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Education system 'has elevated Malaysians'

Race is a significant force in politics, and many political parties are ethnically based. Actions just as the New Economic Policy and the National Development Policy which superseded it, were implemented to advance the standing of the bumiputra, consisting of Malays and the indigenous tribes who are considered the original inhabitants of Malaysia, over non-bumiputra just as Malaysian Chinese and Malaysian Indians. These policies provide preferential treatment to bumiputra in employment, education, scholarships, business, and access to cheaper housing and assisted savings. Nevertheless, it has generated greater interethnic resentment. There is ongoing debate over whether the laws and society of Malaysia should reflect secular or Islamic principles. Islamic laws passed by the Pan-Malaysian Islamic Party in state legislative assemblies have been blocked by the federal government.

The Malaysian government aims to balance economic growth with environmental protection, however has been accused of favouring big business over the environment. Some state governments are now trying to counter the environmental impact and pollution created by deforestation; and the federal government is trying to cut logging by 10 per cent each year. 28 national parks have been established; 23 in East Malaysia and five in the Peninsular. Tourism has been limited in biodiverse areas just as Sipadan island. Animal trafficking is a large issue, and the Malaysian government is holding talks with the governments of Brunei and Indonesia to standardise anti-trafficking laws.

Science policies in Malaysia are regulated by the Ministry of Science, Innovation, and Technology. The country is one of the world's largest exporters of semiconductor devices, electrical goods, and information and communication research products. Malaysia began developing its own space programme in 2002, and in 2006 Russia agreed to transport one Malaysian to the International Space Station as part of a multi-billion dollar purchase of 18 Russian Sukhoi Su-30MKM fighter jets by the Royal Malaysian Air Force. In an effort to create a self-reliant defensive ability and support national development, Malaysia privatised some of its military facilities in the 1970s. This has created a defence industry, which in 1999 was brought in accordance with the Malaysia Defence Industry Council. The government continues to try and promote this sector and its competitiveness, actively marketing the defence industry.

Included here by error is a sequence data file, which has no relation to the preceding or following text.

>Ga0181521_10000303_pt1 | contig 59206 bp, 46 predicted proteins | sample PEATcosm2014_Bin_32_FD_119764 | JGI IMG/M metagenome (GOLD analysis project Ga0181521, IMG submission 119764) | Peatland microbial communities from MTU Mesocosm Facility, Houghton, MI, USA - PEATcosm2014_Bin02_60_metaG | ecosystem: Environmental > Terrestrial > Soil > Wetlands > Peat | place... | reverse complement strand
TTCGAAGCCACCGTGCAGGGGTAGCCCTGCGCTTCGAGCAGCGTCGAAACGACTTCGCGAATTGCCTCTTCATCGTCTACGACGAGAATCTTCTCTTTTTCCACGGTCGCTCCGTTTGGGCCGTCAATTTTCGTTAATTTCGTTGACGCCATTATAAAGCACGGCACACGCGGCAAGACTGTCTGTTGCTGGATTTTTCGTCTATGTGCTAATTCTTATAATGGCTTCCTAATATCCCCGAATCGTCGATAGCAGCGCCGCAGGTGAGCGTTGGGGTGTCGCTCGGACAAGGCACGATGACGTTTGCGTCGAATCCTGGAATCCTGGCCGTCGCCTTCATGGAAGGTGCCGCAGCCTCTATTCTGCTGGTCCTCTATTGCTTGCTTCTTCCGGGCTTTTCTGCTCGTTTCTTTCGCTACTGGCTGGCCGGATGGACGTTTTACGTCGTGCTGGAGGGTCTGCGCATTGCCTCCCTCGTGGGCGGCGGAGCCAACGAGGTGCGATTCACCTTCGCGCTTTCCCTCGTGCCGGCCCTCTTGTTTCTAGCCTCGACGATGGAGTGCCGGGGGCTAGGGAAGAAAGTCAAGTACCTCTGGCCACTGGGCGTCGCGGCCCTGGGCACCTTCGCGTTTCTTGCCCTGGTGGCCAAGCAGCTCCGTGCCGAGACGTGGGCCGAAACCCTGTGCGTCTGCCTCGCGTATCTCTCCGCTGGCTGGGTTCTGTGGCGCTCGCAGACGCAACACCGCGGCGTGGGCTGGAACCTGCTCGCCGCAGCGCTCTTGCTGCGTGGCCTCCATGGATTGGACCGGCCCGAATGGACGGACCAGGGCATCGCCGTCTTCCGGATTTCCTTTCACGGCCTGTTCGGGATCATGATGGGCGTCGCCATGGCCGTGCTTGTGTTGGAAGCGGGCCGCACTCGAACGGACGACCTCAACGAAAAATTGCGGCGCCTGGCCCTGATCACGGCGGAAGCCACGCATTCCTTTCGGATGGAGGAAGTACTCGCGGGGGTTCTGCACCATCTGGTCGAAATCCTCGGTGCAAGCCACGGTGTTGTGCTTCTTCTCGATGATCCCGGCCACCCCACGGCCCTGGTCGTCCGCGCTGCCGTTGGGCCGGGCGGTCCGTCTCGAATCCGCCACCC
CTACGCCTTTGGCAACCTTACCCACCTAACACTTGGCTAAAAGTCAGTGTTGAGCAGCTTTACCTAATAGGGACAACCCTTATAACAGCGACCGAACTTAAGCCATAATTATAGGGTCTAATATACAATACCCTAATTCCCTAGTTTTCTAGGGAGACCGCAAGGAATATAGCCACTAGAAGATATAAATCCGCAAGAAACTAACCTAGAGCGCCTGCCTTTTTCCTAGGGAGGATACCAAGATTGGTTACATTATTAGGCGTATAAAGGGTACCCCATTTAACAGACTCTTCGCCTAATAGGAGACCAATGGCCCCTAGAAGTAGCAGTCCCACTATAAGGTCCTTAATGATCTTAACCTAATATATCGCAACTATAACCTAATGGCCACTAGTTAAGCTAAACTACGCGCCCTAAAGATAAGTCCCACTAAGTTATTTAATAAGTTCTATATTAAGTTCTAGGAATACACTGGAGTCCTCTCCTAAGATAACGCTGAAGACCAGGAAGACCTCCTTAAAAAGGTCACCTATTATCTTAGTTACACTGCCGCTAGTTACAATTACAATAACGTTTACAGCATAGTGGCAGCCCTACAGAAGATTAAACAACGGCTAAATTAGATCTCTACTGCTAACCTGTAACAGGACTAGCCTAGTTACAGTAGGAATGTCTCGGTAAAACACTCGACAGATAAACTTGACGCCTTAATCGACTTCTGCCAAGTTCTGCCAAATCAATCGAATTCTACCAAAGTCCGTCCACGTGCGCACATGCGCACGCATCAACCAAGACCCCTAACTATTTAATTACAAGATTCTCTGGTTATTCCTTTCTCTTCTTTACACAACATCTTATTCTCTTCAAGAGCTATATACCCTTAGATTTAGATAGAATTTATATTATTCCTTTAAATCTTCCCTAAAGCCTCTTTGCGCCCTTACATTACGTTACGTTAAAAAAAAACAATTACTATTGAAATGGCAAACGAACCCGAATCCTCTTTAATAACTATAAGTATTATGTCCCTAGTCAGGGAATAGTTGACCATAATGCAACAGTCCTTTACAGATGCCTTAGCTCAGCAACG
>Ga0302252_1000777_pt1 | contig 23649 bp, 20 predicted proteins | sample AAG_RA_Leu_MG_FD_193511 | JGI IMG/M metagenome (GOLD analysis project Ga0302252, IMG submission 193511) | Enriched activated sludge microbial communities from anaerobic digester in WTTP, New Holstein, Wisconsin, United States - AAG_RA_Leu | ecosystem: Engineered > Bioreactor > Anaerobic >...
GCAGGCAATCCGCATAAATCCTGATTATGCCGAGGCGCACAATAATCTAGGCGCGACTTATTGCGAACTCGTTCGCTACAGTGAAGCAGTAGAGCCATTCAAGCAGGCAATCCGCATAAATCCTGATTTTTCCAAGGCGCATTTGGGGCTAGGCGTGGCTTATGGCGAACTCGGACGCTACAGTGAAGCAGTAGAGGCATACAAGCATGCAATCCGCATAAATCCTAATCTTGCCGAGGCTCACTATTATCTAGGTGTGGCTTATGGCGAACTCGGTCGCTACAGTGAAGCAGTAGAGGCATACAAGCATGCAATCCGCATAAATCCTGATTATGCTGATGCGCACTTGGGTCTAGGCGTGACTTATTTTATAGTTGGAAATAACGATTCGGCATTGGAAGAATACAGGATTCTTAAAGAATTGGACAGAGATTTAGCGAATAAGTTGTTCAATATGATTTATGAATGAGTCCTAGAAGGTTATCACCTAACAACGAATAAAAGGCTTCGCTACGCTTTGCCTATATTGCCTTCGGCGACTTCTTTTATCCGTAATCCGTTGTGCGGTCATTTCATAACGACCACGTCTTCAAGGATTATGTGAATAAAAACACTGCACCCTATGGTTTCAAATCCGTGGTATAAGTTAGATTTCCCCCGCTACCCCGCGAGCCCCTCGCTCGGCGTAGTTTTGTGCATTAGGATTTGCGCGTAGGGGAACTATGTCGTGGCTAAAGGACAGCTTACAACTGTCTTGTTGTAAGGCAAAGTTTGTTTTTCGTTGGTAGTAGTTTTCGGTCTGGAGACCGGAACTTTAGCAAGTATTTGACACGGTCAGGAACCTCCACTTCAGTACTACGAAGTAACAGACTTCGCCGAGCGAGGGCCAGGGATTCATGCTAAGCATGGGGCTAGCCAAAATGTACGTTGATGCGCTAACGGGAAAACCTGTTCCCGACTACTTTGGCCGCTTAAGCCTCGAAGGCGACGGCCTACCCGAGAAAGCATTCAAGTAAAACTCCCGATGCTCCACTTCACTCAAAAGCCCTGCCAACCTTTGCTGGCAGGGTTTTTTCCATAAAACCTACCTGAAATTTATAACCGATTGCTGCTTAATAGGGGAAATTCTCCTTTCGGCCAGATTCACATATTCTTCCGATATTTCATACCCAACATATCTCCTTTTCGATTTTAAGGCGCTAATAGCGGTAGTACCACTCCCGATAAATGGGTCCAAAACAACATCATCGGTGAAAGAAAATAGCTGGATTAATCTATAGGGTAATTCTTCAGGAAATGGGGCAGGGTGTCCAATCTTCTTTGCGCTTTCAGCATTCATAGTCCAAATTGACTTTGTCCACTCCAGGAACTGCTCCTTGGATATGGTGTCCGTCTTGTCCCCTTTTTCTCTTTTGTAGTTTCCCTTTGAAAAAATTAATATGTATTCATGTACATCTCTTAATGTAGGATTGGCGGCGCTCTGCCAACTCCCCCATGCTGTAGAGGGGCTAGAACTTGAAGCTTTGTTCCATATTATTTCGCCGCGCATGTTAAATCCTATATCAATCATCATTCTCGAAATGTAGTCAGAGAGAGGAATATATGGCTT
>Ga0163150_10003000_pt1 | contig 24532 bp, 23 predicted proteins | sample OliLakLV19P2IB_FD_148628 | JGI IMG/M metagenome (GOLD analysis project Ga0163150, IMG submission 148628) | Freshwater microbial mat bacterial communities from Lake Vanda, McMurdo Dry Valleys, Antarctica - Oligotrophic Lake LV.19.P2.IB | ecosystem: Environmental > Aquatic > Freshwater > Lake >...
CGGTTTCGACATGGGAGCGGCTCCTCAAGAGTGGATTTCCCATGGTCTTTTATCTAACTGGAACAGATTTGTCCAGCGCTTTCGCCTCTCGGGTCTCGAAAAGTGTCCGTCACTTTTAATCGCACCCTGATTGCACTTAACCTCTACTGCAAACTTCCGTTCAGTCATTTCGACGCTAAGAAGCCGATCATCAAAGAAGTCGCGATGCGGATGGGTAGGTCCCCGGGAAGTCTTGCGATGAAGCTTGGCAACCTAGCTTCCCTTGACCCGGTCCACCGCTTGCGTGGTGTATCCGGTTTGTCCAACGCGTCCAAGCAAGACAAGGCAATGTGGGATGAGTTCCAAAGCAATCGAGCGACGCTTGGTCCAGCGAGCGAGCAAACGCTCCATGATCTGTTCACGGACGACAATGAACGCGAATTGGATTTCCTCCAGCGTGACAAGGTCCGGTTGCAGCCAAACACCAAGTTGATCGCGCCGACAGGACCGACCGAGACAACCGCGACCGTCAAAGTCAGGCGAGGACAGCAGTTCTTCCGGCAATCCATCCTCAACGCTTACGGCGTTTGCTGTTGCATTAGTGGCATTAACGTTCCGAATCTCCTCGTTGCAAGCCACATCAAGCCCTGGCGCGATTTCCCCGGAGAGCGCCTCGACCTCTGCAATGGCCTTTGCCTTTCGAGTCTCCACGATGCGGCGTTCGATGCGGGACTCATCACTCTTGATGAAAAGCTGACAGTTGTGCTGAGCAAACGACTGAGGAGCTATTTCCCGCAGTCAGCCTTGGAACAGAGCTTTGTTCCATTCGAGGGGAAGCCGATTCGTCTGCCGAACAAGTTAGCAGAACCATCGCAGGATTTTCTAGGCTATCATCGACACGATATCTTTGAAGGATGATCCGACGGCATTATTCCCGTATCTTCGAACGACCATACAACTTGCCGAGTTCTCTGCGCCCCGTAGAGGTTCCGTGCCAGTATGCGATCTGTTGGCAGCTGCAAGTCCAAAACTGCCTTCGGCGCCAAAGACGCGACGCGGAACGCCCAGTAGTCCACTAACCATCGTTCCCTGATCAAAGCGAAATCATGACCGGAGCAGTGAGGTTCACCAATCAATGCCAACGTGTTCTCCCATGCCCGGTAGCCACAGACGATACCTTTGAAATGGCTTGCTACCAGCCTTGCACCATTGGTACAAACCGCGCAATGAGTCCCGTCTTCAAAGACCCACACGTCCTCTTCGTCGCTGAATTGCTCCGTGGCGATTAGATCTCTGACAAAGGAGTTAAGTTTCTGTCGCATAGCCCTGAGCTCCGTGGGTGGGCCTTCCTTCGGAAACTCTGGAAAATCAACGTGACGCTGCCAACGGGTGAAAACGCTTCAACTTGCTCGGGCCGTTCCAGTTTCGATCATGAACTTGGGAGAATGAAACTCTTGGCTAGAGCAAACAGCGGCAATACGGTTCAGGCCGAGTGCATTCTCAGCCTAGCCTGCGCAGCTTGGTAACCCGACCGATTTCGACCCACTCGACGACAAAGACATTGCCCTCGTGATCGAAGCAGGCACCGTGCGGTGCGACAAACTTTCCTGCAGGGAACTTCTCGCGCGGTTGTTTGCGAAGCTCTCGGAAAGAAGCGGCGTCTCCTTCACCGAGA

Large amount of the population

Other minorities who lack bumiputra status make up a large amount of the population. 23.7 per cent of the population are of Chinese descent, during those of Indian descent comprise 7.1 per cent of the population. The Chinese have historically been dominant in the business and commerce community, and form a plurality of the population of Penang. Indians began migrating to Malaysia in the early 19th century. The majority of the Indian community are Tamils.